A Guide to Lent

Here are ten suggestions for living Lent more fully adapted from Fr. Sebastian Vazhakala, Missionary of Charity Father, friend and disciple of St. Teresa of Calcutta

  1. Being faithful to one's duties of everyday life and doing them well, seeking to do even ordinary things with extraordinary love for the greater glory of God.
  2. Participating in the Holy Mass with due preparation and greater attention. Perhaps in addition to Sunday, consider attending one additional weekday Mass.
  3. Making a soul-searching, honest and humble confession at our regularly scheduled times, on our Lenten Penance Day (Friday, March 2) or by making an appointment with one of the priests.
  4. Exploring the many resources on Formed.org (Parish code: PBGWTD) or choosing some spiritual reading to stir your heart towards holiness.
  5. Paying more attention to the observance of silence, in order to listen to the voice of God – perhaps by signing up for one or more hours during the Forty Hours weekend or visiting the Adoration Chapel at Holy Cross.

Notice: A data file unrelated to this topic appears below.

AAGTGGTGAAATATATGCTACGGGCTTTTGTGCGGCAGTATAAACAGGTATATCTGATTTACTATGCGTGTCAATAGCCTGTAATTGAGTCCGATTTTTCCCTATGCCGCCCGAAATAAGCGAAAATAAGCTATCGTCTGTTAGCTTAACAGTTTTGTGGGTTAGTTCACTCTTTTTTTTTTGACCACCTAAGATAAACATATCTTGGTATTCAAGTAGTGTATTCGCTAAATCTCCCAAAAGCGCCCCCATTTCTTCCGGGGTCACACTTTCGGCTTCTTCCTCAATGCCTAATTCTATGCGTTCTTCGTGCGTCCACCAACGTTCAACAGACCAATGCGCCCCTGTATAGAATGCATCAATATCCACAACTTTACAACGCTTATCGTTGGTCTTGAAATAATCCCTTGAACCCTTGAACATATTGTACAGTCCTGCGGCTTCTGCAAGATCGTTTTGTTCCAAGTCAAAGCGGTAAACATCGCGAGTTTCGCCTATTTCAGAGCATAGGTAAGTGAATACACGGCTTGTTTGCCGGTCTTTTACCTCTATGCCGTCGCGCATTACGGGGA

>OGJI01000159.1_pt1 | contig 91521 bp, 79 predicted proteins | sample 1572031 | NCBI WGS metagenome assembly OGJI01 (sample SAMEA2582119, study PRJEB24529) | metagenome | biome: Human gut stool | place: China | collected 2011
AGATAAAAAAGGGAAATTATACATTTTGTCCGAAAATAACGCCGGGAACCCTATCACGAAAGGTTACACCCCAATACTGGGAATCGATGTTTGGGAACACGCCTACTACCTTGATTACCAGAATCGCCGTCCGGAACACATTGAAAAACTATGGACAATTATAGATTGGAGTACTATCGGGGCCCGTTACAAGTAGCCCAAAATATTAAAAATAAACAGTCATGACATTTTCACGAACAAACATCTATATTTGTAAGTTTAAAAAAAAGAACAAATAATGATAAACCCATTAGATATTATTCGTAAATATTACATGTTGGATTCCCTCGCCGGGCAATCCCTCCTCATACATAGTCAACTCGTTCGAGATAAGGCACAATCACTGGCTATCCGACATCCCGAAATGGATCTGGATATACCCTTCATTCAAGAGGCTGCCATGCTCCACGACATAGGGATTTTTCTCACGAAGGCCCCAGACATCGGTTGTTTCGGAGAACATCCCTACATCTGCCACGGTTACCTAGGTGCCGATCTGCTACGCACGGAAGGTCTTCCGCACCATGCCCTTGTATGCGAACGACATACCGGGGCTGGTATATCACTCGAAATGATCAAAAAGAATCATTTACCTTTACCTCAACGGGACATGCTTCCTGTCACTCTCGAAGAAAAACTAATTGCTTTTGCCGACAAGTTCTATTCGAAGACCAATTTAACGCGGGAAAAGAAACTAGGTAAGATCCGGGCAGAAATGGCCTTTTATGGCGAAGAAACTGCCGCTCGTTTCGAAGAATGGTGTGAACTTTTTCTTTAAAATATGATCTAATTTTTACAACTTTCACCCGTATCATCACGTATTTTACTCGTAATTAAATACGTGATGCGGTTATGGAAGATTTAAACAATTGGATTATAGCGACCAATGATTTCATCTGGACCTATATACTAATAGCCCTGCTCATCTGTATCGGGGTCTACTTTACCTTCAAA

6. Meditating on the Passion of Jesus in the Four Gospels (Mt 26 and 27; Mk 14 and 15; Lk 22 and 23; John 18 and 19).
  7. Making devoutly the Stations of the Cross, individually and communally. (See times above)
  8. Frequent praying of the five sorrowful mysteries of the Rosary and the Divine Mercy Chaplet.
  9. Practicing the spiritual and corporal works of mercy, especially noting the Parish Almsgiving opportunities.
  10. Trying to be kind, gentle and humble to one another, especially those to whom we struggle to be patient.

Fasting & Abstinence

Everyone 14 years of age or older is bound to abstain from meat on Ash Wednesday, all the Fridays of Lent and Good Friday. Everyone 18 or older, and under 59 years of age, is bound to fast on Ash Wednesday and Good Friday.

On Ash Wednesday and Good Friday, only one full meatless meal is allowed. Two other meatless meals, sufficient to maintain strength, may be taken according to each one’s needs, but together they should not equal another full meal. Eating between meals is not permitted. When health or ability to work would be seriously affected, the law does not oblige.

Catholics should not lightly excuse themselves from these prescribed minimal penitential practices.

Madeline McNeilComment